Food Allergy - General Facts

Most people think that allergies are commonplace, with around one in five of the population suffering from some type of food allergy. However, food allergy is actually much rarer with about 1-2 in a hundred of the adult population actually having adverse reactions to foods.

Whilst uncommon, allergic reactions to foods are real and can take a number of forms. The commonly experienced symptoms are described below and when experienced in association with the consumption of particular foods it is likely that an individual is suffering from a food allergy.

Anyone who suspects they have a food allergy should see a medical doctor, and seek a referral to an allergy clinic.

This webpage has information, together with links to other websites with useful information, which relate to

  • What a food Allergy is
  • How Food Allergy is diagnosed
  • What the main allergenic foods are
  • How can you find out if you suffer from a food allergy

Symptoms of Food Allergies

Reactions to foods are usually rapid, appearing within an hour (or sometimes even seconds) of consumption, although in some cases they may be delayed and appear up to four hours after eating.

  • Skin rashes, such as nettle rash (also called urticaria or hives) can appear which are generally short lived, disappearing within a few days. Longer lasting, chronic skin reactions (such as scaly patches) can also be experienced. Some of these longer lasting rashes are called atopic dermatitis.
  • An itchy nose and eyes, sneezing and a runny nose may be experienced, as can asthmatic symptoms, such as wheezing, breathlessness and coughing. These types of symptom are not seen so often with food allergies.
  • Itching and swelling around the lips and mouth may occur on contact with a food. Other symptoms include nausea, cramping pains, bloating, vomiting and diarrhoea.

What is Food Allergy?

Our bodies are protected from infections by our immune system. We produce molecules, called antibodies, which recognise the germs causing an infection. There are a number of different sorts of antibody, and the one which causes an allergic reaction is called IgE.

An IgE induced Mast cell An IgE induced Mast cell We think that IgE molecules are normally produced in response to infections caused by parasites, like those that cause malaria. We do not understand why, but some people make IgE to other things like pollen, giving rise to hay fever, and to some foods, giving rise to food allergies.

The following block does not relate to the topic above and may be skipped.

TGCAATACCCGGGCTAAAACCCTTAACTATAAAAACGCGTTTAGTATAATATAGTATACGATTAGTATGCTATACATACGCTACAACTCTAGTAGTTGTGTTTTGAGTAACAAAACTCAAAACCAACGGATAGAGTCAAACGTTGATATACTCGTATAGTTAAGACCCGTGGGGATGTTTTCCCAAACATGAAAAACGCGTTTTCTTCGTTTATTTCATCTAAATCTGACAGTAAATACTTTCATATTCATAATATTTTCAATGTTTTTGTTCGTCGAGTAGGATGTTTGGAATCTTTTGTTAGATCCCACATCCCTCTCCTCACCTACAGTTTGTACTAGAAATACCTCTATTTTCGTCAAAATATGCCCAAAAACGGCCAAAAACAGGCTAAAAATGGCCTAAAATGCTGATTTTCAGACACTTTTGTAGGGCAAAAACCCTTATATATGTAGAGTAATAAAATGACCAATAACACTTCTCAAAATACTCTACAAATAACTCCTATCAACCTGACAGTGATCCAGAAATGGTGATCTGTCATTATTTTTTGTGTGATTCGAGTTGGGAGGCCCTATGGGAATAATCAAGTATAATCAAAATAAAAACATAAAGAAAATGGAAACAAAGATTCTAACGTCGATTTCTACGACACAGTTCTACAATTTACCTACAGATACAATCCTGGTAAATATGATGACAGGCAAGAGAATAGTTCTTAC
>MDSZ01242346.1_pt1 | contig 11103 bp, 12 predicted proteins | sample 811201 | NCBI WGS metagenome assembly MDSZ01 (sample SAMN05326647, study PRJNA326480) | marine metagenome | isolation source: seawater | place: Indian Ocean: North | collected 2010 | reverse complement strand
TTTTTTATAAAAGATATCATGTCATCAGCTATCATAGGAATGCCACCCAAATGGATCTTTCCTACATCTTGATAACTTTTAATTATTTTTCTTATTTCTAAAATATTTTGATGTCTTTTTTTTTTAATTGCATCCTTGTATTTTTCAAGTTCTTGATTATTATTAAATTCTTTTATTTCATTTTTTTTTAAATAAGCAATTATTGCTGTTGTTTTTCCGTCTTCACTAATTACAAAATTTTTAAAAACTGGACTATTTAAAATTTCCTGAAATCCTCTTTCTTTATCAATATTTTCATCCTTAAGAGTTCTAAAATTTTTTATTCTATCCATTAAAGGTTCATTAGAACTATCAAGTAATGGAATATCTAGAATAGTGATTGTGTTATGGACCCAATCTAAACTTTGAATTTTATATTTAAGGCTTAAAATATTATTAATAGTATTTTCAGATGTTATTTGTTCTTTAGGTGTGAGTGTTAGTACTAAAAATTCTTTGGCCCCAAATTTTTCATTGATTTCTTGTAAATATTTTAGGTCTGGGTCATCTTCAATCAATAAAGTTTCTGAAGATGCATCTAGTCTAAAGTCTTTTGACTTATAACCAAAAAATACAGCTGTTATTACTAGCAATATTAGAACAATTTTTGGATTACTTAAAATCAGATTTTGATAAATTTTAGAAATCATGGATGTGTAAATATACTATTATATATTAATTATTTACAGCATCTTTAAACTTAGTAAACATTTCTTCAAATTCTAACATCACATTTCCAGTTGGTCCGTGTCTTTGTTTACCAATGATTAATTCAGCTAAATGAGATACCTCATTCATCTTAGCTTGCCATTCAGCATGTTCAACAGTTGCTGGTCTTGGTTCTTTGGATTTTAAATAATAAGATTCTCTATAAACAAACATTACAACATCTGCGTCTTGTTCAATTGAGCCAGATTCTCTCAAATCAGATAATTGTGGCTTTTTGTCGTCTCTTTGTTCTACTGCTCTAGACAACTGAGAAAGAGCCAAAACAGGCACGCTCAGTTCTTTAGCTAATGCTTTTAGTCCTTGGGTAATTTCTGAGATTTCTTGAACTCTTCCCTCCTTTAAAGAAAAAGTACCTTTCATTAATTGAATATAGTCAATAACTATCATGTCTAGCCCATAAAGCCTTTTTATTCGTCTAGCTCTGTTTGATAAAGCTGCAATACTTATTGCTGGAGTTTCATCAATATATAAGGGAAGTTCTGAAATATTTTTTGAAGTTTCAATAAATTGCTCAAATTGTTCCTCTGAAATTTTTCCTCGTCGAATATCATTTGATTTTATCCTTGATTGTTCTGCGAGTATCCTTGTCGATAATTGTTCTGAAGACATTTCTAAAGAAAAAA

The IgE acts like a tag, sticking to molecules in food or pollen called allergens. When someone who has an allergy eats a problem food the IgE attaches to the allergens, setting off an allergic reaction. One of the common effects that IgE triggers is the release of histamine, which causes the changes we see in our bodies as symptoms, like nettle rash or wheezing.

Allergens are usually proteins, and there are generally several kinds of allergen in each food. We do not know what makes some proteins, and not others, food allergens.

Food Allergy or Food Intolerance?

There is another collection of symptoms that people report suffer from when they eat certain foods, such as headaches, muscle and joint aches and pains, and tiredness, which are often collectively known as food intolerance. This collection of symptoms is less well defined and poorly understood, and hen

ce is generally much harder to diagnose than classical allergy. The exceptions are the gluten intolerance syndrome, known as Coeliac's disease, and lactose intolerance. Coeliac's disease is triggered by eating wheat, barley and rye-containing foods, whilst lactose (a sugar found in milk) can cause intolerance to milk in certain individuals who lack the ability to break it down. Lactose intolerance is not an allergy, but causes some of the same symptoms as milk allergy, like cramping pains in the stomach and diarrhoea.